This lesson was, well, more of the same. However, in the evening I was invited to visit Raj's storeroom and factory. He makes his own instruments, predominantly sitars but also tabla, guitars, sarod, santoor and tanpuras. The wood used on a sitar is allowed to dry for a period of years, and the longer it dries the better the sound, the more durable in extreme hot or cold climates (the former being a necessary consideration in Varanasi, the latter vital for the many tourists who take them back to eastern Europe or wherever), and the higher the value. Raj had a whole array of sitars, including some that have been drying for a pretty incredible thirty-five years.
As I left his storeroom to head back through the Old City's myriad passages and alleyways to my hotel, my ever-patient tutor called after me, "And tomorrow we start raga!" Which just seemed a bit mental, really.
Beginning work on one of dozens of Yaman (evening) ragas was simple enough: playing and improvising patterns around the raga's scale, drinking chai and chatting about music. I'm told the improvisations will come in handy later. The last part of the lesson was to learn the gat, a sort of classical chorus; an Indian refrain. This would be the basis for the first section of the raga, and while the music often strays way beyond the confines hooks, it will always return like a faithful Labrador to its owner, its definition, its gat.
As my week of tuition draws to a close, and we realize how much work is needed in order to emerge with anything resembling a raga, I opt to take two lessons on Day Six. Lessons are generally two hours long with very little stoppage time, so this was going to be pretty heavy going. I could have done with just a little more time on yesterday's gat when Raj forced upon me the Yaman's antra—a seldom-repeated middle section bridging the gat and the most important section of any raga: the tan, the improvisation. Taking one lesson at noon and another early in the evening, I was sort of getting the hang of it. Sure, one week is not sufficient to learn anything substantial on any instrument, particularly one for which the basic principles are so far removed from anything I'm used to. But this was always set as a challenge, and after four hours and a bit of swatting up in my "Learn Yourself Sitar" (sic) book, I was starting to feel the heat. Hell, I'd been feeling it all week!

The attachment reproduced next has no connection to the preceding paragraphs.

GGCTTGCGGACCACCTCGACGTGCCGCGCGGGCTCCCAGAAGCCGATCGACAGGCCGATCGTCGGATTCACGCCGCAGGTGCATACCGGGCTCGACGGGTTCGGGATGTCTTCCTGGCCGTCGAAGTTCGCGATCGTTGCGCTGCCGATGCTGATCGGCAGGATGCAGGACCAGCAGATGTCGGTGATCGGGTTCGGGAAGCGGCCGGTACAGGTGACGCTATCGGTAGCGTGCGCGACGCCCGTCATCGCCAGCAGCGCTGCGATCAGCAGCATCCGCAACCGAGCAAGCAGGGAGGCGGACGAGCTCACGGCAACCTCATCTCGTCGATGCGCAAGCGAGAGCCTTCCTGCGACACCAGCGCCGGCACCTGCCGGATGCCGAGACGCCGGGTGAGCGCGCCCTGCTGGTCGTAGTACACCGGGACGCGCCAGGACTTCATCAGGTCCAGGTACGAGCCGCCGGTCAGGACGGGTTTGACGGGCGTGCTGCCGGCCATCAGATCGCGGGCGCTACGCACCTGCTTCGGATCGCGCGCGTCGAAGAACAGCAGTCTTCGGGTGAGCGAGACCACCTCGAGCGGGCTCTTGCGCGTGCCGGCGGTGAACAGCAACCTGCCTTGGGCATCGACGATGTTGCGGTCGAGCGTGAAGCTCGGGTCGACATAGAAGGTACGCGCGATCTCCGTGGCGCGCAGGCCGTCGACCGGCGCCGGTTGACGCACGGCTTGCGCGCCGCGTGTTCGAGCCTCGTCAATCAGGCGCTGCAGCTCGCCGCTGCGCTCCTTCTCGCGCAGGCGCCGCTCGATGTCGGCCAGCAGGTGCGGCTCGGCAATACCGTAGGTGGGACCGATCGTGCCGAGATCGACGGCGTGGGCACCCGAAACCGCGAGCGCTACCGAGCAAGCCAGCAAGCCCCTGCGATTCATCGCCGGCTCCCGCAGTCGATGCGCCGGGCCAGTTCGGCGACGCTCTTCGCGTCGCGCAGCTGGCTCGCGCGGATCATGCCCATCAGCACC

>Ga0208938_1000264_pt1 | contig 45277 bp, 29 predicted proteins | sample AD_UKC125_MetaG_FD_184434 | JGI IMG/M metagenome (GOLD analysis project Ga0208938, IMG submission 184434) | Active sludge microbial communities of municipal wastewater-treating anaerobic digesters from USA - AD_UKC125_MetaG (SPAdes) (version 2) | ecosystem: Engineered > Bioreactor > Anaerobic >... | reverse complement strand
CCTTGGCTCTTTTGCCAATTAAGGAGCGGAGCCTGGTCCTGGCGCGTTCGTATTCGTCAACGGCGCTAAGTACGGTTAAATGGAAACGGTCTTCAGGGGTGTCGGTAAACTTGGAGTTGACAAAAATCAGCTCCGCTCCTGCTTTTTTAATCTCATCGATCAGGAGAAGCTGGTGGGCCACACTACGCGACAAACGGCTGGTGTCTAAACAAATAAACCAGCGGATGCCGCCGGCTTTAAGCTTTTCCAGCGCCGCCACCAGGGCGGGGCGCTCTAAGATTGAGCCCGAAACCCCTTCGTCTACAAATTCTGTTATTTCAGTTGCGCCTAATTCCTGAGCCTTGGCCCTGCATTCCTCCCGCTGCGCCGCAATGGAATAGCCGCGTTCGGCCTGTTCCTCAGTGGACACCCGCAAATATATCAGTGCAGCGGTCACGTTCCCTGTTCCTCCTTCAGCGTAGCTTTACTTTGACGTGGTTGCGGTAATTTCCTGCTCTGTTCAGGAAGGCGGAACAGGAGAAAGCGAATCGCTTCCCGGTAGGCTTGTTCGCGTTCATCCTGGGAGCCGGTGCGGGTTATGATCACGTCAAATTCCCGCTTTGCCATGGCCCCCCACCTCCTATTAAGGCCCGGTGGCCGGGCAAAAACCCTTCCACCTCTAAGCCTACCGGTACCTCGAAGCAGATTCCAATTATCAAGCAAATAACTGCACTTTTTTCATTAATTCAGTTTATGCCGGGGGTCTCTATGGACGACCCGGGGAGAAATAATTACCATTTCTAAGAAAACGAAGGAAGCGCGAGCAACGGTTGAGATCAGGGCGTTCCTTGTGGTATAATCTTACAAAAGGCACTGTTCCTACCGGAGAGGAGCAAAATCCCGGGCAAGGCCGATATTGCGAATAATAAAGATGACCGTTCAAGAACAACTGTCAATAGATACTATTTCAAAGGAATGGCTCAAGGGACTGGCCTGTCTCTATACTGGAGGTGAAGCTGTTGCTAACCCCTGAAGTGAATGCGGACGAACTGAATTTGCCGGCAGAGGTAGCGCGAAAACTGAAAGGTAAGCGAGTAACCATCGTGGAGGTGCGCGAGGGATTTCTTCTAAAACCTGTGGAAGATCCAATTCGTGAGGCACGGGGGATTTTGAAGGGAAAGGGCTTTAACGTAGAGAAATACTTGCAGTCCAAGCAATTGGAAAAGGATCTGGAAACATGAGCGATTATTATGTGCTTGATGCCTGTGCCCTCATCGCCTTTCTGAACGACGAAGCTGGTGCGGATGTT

It seems to me to be ridiculous to teach improvisations—actually write them down and show the student how to play them, but Raj knows best. The tan taught to me were probably still vital, since everything is relative and as a music writer and not an Indian classical musician I'm certainly not predisposed to know how these things are put together without a bit of guidance. Then...
Putting it all together was a bit ropey. But it was recognizable, it was something to work on, and an experience to cherish. You learn something every day in this job.
Thanks to Raj Javiswal at Seetla Music Centre, D10/28 Biswanath Lane, Varanasi.
Photography: Kim Rutgers
By: Colin Cooper
Published on: 2005-04-27